I’m sure in your industry there’s that over-simplification that you hate. In branding it’s when someone says “oh you mean your logo?” They then talk about images, company names, colours and fonts. Of course these are important but they’re not your brand. They’re just a visual representation of it. A short cut.
Likewise in service businesses. Your brand is not one person (you) and it’s not your product. It might have started out as you being the product or brand – if you were selling your own expertise or time as a consultant – but it’s now more than that.
So why do you need a strong brand to scale your business?
Your brand is other people’s perception of everything you do. The whole performance. If we return to the example of an orchestra on stage – from the minute someone sees the concert advertised, their interaction to buy the tickets, the tickets being received, their arrival at the concert hall, their seat, their programme, their interval drink, how you walk on stage, what you’re all wearing, how the orchestra relates to their conductor, what you play, how well you play, how together you are, how you take the applause, the chatter as people leave the auditorium, the thank you or follow up email. All of these things are the brand. It’s an experience. Even with a tangible product the packaging, ordering, delivery, returns process are part of the brand experience. Have you ever thought about it like that?
Here’s the other thing to remember; your brand exists in the mind of your potential and existing customers. You can’t control it. You can only influence it – steer that perception – by what you do. You are the guardian of the brand. You are not the brand.
In both the London Orchestra and Directory companies I worked for, I was lucky enough to sit behind the one-way glass in focus groups and hear what people said about our brands. One way of getting them to articulate it unconsciously (and brutally) is to ask for an analogy. If this business were a person/building/car/book/handbag – what would they be? I’ve heard a concert hall described as Quasi Modo and a sales business described as an ageing rusting brown rover. Not what those businesses wanted to hear, but it was valuable feedback about how the whole performance was perceived. Of course you can then ask people why they say that – what is it that brand does, says, or looks like that makes them think or feel that. This allows you to get at the tangible stuff you can actually change.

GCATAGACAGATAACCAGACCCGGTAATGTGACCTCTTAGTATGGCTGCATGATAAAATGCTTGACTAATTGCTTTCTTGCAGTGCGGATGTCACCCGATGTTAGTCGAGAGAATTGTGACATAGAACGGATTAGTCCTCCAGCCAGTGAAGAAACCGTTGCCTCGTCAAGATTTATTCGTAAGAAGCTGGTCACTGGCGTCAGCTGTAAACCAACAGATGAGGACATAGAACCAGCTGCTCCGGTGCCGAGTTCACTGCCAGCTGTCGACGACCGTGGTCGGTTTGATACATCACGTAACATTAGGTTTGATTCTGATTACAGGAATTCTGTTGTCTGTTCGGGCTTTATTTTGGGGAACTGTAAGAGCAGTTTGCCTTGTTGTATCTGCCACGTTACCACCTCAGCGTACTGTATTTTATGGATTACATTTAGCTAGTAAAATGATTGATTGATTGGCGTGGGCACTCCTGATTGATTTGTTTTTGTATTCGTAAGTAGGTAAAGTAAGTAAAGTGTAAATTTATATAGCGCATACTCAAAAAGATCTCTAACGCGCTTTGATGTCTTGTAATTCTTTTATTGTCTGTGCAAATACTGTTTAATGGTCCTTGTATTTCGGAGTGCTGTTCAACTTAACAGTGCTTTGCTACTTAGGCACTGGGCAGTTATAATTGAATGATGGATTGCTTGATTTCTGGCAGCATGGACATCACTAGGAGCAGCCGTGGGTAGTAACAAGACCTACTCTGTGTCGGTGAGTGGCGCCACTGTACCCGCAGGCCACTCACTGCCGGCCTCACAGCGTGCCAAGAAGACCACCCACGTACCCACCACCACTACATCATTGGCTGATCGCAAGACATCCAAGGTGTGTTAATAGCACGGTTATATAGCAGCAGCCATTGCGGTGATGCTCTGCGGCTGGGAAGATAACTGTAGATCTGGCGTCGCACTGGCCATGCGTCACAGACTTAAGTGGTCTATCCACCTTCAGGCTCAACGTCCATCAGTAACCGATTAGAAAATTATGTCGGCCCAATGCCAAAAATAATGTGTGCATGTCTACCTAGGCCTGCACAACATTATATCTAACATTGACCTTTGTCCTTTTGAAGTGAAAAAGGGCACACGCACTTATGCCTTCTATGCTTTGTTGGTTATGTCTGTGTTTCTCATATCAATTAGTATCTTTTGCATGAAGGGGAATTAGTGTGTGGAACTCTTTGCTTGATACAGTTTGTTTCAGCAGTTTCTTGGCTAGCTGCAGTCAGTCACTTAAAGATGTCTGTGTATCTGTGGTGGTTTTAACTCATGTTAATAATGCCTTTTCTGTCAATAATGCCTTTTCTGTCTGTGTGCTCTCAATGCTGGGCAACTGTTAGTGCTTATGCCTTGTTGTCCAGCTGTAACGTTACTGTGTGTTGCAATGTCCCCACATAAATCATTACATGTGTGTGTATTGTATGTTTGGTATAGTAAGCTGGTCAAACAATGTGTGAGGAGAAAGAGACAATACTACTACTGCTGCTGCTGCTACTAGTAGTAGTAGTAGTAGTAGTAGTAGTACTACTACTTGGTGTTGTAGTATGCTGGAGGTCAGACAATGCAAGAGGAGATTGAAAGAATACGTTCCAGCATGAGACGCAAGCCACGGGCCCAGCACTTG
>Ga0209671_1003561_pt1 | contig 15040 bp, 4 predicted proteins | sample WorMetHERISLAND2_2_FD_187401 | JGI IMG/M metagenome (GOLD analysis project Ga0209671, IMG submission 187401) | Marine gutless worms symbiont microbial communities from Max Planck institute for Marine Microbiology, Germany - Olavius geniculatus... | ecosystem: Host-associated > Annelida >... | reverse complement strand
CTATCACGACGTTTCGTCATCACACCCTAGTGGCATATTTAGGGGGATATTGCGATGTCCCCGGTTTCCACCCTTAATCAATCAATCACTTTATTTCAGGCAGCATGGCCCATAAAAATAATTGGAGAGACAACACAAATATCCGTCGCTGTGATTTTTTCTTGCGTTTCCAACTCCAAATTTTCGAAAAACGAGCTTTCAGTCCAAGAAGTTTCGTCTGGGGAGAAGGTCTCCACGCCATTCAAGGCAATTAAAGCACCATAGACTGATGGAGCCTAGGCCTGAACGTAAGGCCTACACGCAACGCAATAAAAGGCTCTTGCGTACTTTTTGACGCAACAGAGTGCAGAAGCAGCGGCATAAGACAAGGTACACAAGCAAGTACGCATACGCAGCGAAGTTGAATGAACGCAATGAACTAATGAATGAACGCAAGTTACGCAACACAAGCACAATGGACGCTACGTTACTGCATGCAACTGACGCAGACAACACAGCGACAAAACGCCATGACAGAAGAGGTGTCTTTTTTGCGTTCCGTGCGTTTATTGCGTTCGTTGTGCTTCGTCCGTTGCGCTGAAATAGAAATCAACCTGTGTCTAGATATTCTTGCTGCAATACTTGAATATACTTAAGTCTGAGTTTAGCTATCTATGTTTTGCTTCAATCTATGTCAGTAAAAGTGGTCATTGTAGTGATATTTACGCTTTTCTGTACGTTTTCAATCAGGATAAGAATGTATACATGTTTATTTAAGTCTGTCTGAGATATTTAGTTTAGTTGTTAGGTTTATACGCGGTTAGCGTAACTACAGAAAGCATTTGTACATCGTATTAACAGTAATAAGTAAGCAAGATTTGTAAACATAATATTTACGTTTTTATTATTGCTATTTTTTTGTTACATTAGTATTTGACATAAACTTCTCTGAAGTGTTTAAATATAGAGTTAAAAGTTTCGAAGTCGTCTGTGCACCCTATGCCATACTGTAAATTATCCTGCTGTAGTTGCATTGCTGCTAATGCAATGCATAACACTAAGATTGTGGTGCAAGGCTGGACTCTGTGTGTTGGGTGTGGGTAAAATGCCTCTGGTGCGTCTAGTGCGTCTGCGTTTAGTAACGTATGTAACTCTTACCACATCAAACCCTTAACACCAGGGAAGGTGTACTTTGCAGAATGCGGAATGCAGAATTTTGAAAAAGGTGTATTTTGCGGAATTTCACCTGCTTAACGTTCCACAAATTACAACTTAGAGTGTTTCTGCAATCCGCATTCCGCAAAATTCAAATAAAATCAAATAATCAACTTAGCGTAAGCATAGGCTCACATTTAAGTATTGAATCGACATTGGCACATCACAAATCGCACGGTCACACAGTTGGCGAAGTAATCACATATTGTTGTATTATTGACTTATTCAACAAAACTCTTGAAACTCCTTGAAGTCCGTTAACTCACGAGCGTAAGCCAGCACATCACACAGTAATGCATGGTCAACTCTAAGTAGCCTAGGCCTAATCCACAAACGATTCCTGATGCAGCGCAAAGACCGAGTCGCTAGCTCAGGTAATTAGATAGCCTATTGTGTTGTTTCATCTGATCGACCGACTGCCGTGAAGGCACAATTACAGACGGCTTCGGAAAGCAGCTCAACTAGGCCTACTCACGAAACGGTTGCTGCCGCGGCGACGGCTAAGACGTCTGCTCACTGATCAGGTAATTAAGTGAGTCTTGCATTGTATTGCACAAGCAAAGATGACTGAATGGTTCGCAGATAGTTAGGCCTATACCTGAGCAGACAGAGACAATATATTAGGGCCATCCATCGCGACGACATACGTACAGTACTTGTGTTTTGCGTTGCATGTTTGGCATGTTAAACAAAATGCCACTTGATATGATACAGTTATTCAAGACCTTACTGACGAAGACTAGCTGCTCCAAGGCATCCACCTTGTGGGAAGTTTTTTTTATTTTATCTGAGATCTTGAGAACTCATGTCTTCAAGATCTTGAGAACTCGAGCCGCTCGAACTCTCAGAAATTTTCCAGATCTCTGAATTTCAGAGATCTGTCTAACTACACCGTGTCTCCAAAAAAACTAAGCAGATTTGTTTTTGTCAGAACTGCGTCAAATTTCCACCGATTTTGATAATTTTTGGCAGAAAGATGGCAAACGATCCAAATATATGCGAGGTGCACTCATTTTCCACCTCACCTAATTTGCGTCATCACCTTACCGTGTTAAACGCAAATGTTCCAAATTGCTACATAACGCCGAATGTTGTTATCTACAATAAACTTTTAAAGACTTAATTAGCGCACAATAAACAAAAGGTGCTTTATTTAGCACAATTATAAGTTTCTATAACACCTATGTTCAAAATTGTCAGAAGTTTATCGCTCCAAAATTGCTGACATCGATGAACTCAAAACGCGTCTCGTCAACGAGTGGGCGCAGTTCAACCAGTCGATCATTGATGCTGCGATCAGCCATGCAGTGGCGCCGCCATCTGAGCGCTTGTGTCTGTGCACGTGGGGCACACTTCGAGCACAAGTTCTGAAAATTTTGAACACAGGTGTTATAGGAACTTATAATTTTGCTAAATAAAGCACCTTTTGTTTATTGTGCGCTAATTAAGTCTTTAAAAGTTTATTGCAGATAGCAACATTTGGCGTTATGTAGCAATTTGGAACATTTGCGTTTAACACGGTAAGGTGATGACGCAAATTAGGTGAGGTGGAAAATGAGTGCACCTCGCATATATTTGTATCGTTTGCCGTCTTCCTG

A brand can really differentiate you. It can attract your tribe because people who like the same car that you want to be, are the people who will be easiest to influence to buy from you. Seth Godin, marketing author and teacher phrases this as “people like us do things like these”.
One of the biggest challenges for scaling businesses is to focus where they fish. To be brave enough to turn business away. I referenced Seth’s example before about the vet who doesn’t do rabbits, trying to do so and taking five times longer (and therefore five times the cost) than a small animal specialist. When you start a business, especially if you’re entrepreneurial by nature, it’s all about taking different opportunities. Starting with Yes. Saying “no, I don’t do that” feels like turning away a big opportunity.
As you scale it, it’s about focusing on the biggest bets and getting everyone organised behind them. Think about your brand like a symphony that’s orchestrated across your business with a good marketing strategy. And you’ll make sure you scale the right song.
Symphony. Not Cacophony.